The buzzword of business in 2013 appears to be “in-sourcing.” After more than a decade of outsourcing U.S. manufacturing jobs overseas, there has been a resurgent American manufacturing industry thanks to the increasingly symbiotic relationship between design and manufacturing.
As millions of students graduate college this month, set to embark on careers that will take them through the middle of the 21st century, it seems an opportune time to discuss the skillsets needed to ensure the Industrial Internet fulfills its promise and the American manufacturing industry truly enjoys a sustained re-birth in the forms of agile, automated, and additive.
Make no mistake about it. The manufacturing of tomorrow is nothing like the manufacturing of yesterday. Our parents or grandparents could look at a blueprint for a component to a car and then move forward to using machine and milling tools to grind, bend, mold, and weld metal. Jobs were very specialized with engineers designing and line workers manufacturing.
Enter a world where the lines between design, testing and manufacturing are increasingly blurred. Advances in robotics and 3D printing are creating a whole new virtual realm that allows us to more efficiently and creatively manufacture in the physical world. In the past, designers resided in the U.S. and Europe with cheap manufacturing taking place in Asia. However, the real game changer is the ability that computer science and use of virtual models is giving us to perform mass customization through agile manufacturing. The design and manufacturing processes separated by oceans now miss the opportunity for tight design/production iterations leading to tremendous flexibility. Manufacturing and design needs to be much more flexible with the ability to tightly re-iterate.
So, all of these changes spurred by new implementations of computer science are providing tremendous opportunities for U.S. manufacturing. At the same time, they also present a major challenge: providing a skilled labor force capable of meeting the growing demand of companies of all shapes, sizes and industries. Advanced manufacturing requires skilled workers capable of understanding and using CAD/CAM design programs as well as the actual manufacturing equipment.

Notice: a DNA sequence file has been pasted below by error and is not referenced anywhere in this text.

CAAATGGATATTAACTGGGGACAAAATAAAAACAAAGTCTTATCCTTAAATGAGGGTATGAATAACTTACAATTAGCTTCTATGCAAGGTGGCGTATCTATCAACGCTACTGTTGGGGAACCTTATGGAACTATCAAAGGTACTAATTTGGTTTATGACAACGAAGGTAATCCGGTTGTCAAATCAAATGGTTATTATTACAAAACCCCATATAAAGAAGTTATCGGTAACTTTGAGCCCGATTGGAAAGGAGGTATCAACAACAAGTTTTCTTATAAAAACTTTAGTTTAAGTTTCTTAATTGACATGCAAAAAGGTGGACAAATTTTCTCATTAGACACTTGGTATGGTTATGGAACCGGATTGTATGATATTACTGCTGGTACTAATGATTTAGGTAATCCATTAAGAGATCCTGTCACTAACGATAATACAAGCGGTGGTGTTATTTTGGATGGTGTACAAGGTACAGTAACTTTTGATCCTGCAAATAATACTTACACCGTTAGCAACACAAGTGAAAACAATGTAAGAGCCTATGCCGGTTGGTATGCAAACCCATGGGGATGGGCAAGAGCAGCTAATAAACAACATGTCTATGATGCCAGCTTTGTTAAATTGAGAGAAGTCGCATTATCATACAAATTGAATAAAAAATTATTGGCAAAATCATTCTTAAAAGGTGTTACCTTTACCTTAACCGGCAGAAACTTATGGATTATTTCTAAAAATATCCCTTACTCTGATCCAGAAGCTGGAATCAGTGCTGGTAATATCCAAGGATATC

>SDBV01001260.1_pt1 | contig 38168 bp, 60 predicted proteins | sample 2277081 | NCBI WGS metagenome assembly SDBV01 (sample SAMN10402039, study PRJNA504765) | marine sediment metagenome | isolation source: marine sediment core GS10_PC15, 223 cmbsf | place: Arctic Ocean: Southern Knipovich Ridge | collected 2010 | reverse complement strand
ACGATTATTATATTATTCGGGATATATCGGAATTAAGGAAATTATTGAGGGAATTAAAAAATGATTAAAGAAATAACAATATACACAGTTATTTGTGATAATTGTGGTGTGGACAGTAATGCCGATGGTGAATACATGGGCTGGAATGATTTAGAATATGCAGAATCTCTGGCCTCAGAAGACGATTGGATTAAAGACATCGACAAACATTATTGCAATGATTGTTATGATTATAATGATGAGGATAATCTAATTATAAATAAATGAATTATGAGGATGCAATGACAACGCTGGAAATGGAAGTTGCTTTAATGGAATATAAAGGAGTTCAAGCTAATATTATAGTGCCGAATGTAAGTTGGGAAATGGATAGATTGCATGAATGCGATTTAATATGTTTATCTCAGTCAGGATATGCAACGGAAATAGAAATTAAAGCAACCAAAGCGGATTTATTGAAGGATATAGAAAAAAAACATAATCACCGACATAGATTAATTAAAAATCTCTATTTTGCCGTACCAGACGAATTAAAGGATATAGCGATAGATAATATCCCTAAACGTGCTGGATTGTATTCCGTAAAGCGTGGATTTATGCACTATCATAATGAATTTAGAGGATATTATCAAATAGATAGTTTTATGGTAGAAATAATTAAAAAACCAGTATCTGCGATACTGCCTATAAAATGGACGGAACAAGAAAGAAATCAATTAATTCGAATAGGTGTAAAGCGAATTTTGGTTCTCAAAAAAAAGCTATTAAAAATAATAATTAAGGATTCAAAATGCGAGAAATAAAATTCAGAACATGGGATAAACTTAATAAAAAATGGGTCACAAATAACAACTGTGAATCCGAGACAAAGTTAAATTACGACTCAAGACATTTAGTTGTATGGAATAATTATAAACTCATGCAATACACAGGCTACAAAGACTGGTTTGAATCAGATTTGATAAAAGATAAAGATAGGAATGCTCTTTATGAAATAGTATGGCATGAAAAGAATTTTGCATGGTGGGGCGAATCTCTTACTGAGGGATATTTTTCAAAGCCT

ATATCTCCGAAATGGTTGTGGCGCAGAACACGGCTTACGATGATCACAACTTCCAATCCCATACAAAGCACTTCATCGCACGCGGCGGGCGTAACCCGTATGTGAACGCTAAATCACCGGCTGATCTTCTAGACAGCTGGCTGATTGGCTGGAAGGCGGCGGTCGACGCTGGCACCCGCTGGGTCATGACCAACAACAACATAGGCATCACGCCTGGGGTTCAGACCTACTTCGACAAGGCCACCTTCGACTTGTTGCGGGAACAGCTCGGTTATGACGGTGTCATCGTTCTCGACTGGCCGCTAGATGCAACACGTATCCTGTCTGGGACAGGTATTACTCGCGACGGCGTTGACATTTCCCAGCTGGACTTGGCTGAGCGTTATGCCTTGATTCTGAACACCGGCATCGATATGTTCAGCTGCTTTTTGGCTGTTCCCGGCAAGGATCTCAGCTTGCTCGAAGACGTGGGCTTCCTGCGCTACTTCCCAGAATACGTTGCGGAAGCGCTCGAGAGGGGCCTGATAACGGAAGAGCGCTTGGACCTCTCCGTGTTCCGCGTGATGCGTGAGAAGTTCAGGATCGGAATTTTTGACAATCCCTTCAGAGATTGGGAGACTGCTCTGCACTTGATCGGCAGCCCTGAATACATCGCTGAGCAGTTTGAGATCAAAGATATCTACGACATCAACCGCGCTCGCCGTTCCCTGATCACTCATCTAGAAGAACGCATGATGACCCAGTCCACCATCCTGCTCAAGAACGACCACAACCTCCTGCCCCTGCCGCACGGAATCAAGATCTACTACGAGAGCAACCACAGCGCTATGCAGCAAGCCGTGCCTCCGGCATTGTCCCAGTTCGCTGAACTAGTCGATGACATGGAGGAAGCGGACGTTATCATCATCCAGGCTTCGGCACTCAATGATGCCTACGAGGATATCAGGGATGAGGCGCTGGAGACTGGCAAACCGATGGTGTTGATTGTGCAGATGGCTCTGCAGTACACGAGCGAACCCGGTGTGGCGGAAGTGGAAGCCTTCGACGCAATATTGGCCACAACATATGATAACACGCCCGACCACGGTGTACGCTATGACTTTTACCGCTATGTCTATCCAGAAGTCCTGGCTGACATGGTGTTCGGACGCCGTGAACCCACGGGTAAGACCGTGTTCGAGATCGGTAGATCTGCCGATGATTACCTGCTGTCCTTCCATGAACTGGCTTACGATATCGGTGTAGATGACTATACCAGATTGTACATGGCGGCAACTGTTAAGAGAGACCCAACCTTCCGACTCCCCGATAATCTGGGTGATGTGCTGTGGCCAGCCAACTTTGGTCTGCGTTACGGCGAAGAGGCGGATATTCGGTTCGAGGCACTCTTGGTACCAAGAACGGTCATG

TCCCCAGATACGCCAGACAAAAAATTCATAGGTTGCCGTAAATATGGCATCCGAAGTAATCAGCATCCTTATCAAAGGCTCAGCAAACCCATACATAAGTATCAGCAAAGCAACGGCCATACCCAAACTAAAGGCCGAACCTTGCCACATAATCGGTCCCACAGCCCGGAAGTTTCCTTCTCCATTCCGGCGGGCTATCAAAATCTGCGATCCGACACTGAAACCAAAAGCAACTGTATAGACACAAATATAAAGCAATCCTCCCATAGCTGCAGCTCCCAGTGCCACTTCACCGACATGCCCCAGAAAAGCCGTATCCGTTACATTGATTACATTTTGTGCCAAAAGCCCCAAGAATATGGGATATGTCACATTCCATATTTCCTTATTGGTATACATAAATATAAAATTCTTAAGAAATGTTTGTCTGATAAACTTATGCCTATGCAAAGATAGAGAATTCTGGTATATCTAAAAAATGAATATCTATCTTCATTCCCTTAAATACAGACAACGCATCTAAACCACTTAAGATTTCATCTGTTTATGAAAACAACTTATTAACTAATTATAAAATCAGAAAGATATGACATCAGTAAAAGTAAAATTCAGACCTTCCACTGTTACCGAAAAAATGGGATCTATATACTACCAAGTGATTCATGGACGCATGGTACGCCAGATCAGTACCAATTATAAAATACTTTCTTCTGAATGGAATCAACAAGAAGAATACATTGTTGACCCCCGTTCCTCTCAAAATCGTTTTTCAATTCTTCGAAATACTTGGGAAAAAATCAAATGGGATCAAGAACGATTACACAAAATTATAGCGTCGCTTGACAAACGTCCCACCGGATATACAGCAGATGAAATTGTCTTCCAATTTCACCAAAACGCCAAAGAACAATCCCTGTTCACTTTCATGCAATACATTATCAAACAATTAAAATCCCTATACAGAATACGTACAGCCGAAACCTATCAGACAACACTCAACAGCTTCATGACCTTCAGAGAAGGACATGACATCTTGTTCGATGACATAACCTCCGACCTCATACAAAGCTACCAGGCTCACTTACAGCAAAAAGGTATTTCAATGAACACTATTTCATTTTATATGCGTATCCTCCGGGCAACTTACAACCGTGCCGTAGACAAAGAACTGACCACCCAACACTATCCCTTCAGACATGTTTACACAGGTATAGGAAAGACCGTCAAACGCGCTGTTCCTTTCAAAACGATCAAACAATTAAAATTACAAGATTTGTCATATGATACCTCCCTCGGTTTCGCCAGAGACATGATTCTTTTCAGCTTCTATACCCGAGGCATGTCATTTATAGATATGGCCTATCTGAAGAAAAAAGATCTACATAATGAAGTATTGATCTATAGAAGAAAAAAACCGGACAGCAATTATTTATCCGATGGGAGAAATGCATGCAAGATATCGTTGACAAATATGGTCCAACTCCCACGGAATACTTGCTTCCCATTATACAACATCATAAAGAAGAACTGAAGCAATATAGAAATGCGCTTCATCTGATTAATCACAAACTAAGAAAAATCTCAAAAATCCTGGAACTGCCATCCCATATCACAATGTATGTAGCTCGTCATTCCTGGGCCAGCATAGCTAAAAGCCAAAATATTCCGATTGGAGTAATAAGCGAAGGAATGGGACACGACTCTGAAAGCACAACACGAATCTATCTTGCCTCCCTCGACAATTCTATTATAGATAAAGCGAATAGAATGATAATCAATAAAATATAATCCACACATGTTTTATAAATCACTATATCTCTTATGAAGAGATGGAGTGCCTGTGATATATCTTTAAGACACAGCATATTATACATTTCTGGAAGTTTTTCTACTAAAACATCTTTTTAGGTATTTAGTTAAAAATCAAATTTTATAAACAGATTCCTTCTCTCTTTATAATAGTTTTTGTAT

So where are we going to find or develop these workers?
GE CEO Jeff Immelt recently discussed how everyone needs to be able to interact with digital equipment, applying both computing and manufacturing skills. ”It’s going to be more multi-faceted,” he said, “Emerging areas such as 3-D printing are ‘game-changing technology’. It’s going to be done in a manufacturing setting, but it’s going to have to be by people that are facile in both ends of that.”
We don’t need all of our computer science professionals to be able to invent a computer language. We need them to understand computer languages. That is the reality of factory floor jobs today as manufacturing employs more #BrilliantMachines, we need to teach humans – across a broad range of work responsibilities – to speak to and instruct the machines in their tasks.
Augmenting the traditional bachelors and graduate degrees, our community college systems provide a wealth of opportunities. They are ubiquitous, agile, intimately tied to local businesses and not bound by the bureaucratic restraints placed on many K-12 schools and four-year universities and the White House is betting on them. Not only are they a pathway to invigorating the middle class, but also often central to re-educating workers as technology alters the skills needed in the workforce.
So what can we do?
Many top U.S. students and their parents have logically avoided computing and manufacturing careers, believing these jobs have moved to low cost developing countries. And perceptions around the nature of STEM (science, technology, engineering and math) jobs have additionally stifled interest. As a result, we must:
- Provide a clear vision for the future employment landscape. We must ensure that there is full understanding of the role that STEM plays. By 2018, more than 71% of STEM jobs will be in the area of computing.
- Be creative. Look at alternative means of educating our work force. In addition to the opportunities offered in training or re-training through the community colleges, advances in distance learning, “flip classrooms” and open courses from top universities are changing access to education.
- Reduce the Gender Gap. Just 14% of women are interested in STEM careers, as opposed to nearly 40% of men. The beauty of computing and advanced manufacturing is a true reliance on creativity, cross-disciplinary engagement, social collaborations and art.
Automation is often linked to job losses. However, when we envision a future with possibilities that get us excited about what can be designed, created and manufactured; we can imagine the possibilities little better than the people of the horse-and-cart era could see beyond the possibilities automobiles would enable. Advanced manufacturing seems likely to lead to a transformation of our nation’s work force creating a potential diversity of high-paying, high-skilled jobs the nature of which has not yet even been “invented.”
Rick Arthur was the first Computer Engineer graduate from Clarkson University. He also holds Masters in Engineering (Software Systems Engineering) from the Rensselaer Polytechnic Institute and an MBA from The University at Albany. Arthur, a 20+ year GE veteran, is a member of the U.S. Council on Competiveness’ High Performance Computing Advisory Council. Arthur’s Twitter handle is @arthurrge.